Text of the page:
Other changes have crept into the language, ones that, like the English word ain't, will more than likely make it into a future Spanish dictionary.

"Empuchelo! Empuchelo!" yelled one of Luis' kids to another as they pushed a dog out of the house. I was confused. Luis explained, "It's a mixture. Push and empujar. Both mean |to push.' So you get empuchar."

"That's lousy. We're losing our language."

Luis agreed, quietly looking at his kids. "That's what's happening, brother. Survival makes you say and do things you've never said or done before." He chuckled, but a sadness escaped. "I wonder how my kids will talk when they're older."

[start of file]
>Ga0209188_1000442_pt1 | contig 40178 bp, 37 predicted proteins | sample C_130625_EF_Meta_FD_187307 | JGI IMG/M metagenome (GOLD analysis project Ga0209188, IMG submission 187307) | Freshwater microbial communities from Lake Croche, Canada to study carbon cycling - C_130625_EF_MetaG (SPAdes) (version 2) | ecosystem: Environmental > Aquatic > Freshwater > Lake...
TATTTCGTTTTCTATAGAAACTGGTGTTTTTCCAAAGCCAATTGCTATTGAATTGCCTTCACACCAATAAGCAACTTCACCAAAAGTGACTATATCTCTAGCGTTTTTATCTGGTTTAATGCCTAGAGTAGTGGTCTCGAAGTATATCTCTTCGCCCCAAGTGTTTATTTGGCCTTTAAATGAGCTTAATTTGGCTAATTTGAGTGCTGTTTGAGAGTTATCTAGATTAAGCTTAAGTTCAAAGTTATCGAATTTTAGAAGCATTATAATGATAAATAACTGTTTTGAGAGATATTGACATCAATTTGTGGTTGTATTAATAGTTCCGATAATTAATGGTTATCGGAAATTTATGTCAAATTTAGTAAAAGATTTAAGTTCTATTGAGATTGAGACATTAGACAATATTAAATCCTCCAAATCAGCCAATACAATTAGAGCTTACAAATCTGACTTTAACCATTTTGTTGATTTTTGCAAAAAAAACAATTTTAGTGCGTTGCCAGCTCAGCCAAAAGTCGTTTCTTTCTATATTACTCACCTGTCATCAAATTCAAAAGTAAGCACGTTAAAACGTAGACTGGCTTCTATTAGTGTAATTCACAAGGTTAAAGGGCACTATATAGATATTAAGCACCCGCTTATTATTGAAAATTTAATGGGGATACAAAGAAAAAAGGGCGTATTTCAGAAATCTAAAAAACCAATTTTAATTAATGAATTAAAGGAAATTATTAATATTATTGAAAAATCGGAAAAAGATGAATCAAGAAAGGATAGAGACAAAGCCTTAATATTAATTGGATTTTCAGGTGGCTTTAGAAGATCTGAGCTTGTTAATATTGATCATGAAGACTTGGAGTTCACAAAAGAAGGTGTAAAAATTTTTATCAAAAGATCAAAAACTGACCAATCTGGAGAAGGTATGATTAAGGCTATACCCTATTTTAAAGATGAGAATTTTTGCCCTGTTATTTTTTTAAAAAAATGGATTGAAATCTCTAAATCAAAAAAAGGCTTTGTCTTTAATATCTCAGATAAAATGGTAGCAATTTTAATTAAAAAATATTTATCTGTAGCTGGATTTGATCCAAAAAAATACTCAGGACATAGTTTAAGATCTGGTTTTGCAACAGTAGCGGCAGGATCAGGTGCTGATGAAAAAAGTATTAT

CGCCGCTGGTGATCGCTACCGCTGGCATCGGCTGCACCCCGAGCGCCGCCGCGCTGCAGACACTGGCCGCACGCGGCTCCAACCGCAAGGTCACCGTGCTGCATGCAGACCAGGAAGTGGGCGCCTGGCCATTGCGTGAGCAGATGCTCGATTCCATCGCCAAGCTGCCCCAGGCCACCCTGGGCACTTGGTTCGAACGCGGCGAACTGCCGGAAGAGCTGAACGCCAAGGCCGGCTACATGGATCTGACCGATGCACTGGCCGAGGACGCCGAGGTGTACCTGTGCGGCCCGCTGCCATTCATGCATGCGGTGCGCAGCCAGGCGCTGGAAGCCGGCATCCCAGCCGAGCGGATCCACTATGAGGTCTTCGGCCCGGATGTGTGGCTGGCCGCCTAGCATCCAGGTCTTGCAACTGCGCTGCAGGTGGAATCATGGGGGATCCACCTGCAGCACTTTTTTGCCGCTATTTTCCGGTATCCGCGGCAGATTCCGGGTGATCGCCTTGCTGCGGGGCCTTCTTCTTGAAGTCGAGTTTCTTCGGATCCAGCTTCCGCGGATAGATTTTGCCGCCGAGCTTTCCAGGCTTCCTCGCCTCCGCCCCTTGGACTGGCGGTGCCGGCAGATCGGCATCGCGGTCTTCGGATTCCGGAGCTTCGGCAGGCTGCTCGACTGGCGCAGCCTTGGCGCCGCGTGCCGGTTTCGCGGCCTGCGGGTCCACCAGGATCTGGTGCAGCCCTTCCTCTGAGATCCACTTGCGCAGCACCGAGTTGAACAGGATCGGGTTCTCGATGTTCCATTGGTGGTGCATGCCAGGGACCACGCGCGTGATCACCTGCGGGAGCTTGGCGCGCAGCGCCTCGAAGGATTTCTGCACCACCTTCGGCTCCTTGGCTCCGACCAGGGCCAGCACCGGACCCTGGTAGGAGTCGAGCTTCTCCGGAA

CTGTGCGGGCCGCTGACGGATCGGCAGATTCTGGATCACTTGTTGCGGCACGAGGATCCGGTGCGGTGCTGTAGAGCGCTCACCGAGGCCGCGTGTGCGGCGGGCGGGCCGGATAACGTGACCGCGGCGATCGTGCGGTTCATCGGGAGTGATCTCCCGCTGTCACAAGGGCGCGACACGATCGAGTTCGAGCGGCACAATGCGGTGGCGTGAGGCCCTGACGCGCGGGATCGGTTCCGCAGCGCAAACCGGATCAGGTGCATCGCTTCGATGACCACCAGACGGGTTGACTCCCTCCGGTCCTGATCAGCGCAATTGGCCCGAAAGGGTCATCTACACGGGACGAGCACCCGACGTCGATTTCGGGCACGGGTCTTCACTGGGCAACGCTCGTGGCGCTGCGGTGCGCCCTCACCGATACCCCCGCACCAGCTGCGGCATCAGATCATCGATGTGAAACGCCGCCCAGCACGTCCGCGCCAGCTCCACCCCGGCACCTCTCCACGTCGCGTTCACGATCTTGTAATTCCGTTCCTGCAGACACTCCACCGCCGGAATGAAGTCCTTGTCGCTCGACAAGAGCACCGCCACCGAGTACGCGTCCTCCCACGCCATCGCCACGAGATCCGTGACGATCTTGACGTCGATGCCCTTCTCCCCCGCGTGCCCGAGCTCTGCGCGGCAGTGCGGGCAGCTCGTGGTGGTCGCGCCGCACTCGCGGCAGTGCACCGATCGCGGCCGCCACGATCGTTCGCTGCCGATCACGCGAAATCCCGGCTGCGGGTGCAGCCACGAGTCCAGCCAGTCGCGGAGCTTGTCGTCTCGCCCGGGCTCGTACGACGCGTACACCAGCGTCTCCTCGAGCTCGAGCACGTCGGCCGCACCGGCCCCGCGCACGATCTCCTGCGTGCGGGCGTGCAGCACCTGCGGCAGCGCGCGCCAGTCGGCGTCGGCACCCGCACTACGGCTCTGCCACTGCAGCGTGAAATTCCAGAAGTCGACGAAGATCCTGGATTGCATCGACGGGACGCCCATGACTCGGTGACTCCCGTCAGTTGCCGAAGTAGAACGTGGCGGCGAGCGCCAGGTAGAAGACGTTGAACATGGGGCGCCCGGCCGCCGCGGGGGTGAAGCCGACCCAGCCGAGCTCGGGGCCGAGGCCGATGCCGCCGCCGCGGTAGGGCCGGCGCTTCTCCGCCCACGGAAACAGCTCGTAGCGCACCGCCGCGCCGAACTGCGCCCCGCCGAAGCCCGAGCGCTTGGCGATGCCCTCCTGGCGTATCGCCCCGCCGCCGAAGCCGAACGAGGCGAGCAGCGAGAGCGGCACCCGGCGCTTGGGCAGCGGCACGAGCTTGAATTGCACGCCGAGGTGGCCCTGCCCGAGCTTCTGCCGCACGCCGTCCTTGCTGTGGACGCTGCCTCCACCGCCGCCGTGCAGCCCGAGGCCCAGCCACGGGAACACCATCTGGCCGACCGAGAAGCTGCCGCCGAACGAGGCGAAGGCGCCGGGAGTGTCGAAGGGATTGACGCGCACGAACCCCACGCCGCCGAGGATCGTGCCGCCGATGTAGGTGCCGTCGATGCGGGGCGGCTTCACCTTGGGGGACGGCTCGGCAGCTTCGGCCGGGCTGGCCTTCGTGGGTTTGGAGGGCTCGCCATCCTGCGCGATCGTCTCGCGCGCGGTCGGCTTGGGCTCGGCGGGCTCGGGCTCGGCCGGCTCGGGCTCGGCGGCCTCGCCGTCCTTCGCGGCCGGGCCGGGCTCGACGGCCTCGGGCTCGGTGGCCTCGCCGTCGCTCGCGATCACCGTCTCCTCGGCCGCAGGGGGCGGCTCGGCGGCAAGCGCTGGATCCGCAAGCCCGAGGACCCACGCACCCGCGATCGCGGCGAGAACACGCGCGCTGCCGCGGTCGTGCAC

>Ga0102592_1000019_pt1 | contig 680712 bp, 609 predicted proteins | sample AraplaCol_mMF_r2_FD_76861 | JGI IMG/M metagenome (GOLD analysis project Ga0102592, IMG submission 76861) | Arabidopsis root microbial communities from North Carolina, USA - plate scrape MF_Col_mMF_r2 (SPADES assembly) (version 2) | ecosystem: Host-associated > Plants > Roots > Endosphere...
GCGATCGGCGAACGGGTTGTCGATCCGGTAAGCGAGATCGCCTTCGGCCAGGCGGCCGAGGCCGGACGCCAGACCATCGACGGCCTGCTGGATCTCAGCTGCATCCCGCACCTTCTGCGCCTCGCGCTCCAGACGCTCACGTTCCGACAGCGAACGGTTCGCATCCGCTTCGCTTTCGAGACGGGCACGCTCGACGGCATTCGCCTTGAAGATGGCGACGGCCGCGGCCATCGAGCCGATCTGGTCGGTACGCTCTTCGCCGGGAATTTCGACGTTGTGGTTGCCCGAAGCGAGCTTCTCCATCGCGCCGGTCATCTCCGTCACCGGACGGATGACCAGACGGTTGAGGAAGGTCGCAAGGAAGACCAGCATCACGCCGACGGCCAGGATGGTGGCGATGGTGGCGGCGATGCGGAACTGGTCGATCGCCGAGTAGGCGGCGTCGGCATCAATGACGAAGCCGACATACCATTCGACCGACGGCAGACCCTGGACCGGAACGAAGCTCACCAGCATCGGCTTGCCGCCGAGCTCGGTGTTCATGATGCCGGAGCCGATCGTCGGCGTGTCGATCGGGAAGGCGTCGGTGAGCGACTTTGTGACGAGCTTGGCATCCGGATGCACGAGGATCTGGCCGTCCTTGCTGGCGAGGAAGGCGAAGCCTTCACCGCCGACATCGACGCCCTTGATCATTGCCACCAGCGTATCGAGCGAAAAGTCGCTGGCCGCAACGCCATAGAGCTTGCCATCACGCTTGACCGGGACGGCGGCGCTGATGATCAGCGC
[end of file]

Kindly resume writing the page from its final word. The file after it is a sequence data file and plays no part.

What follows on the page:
It's a fear we all hold. For Latino children growing up in a white-dominated society, the pattern is well-known: Others tease you for speaking Spanish, so you quit. Your parents still speak only Spanish, but you answer them in English. Outside pressure demands conformity and the breakdown of familial roots.

The price is paid in the loss of one's self. Here in Alabama, I see Latino kids who can't express themselves well in either language. They grow into adulthood, unable to tell the world who they are, trapped in cultural muteness.

In the living room, Luis kids still battled with the dog. "Empuchelo! Empuchelo!"

Luis said in a strong, loving voice, "No, hija, dile empujar."

Amalia smiled. "Empujalo, fuera de aqui."